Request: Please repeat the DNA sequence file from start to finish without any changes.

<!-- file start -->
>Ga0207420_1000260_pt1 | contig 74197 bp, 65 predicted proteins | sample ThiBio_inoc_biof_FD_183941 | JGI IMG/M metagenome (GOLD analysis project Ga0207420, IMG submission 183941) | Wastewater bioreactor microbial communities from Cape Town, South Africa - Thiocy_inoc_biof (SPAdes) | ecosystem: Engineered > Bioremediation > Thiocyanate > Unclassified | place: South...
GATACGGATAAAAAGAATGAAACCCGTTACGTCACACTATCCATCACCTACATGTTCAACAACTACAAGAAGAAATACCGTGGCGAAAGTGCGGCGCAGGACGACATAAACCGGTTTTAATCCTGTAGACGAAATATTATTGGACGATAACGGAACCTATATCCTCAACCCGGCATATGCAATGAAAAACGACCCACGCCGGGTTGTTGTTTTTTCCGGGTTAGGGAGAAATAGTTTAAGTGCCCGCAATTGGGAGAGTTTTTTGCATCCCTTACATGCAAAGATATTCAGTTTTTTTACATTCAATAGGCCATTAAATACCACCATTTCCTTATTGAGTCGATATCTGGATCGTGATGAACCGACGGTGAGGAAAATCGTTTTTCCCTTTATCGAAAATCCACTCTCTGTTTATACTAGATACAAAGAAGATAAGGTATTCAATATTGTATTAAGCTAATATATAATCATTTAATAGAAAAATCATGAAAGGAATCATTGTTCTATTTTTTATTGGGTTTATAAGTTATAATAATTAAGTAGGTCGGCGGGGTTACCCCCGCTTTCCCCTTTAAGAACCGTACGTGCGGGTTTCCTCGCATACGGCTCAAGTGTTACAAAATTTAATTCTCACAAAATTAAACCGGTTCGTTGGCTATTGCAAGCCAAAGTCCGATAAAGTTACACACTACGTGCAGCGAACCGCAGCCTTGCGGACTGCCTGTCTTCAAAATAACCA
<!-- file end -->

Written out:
>Ga0207420_1000260_pt1 | contig 74197 bp, 65 predicted proteins | sample ThiBio_inoc_biof_FD_183941 | JGI IMG/M metagenome (GOLD analysis project Ga0207420, IMG submission 183941) | Wastewater bioreactor microbial communities from Cape Town, South Africa - Thiocy_inoc_biof (SPAdes) | ecosystem: Engineered > Bioremediation > Thiocyanate > Unclassified | place: South...
GATACGGATAAAAAGAATGAAACCCGTTACGTCACACTATCCATCACCTACATGTTCAACAACTACAAGAAGAAATACCGTGGCGAAAGTGCGGCGCAGGACGACATAAACCGGTTTTAATCCTGTAGACGAAATATTATTGGACGATAACGGAACCTATATCCTCAACCCGGCATATGCAATGAAAAACGACCCACGCCGGGTTGTTGTTTTTTCCGGGTTAGGGAGAAATAGTTTAAGTGCCCGCAATTGGGAGAGTTTTTTGCATCCCTTACATGCAAAGATATTCAGTTTTTTTACATTCAATAGGCCATTAAATACCACCATTTCCTTATTGAGTCGATATCTGGATCGTGATGAACCGACGGTGAGGAAAATCGTTTTTCCCTTTATCGAAAATCCACTCTCTGTTTATACTAGATACAAAGAAGATAAGGTATTCAATATTGTATTAAGCTAATATATAATCATTTAATAGAAAAATCATGAAAGGAATCATTGTTCTATTTTTTATTGGGTTTATAAGTTATAATAATTAAGTAGGTCGGCGGGGTTACCCCCGCTTTCCCCTTTAAGAACCGTACGTGCGGGTTTCCTCGCATACGGCTCAAGTGTTACAAAATTTAATTCTCACAAAATTAAACCGGTTCGTTGGCTATTGCAAGCCAAAGTCCGATAAAGTTACACACTACGTGCAGCGAACCGCAGCCTTGCGGACTGCCTGTCTTCAAAATAACCA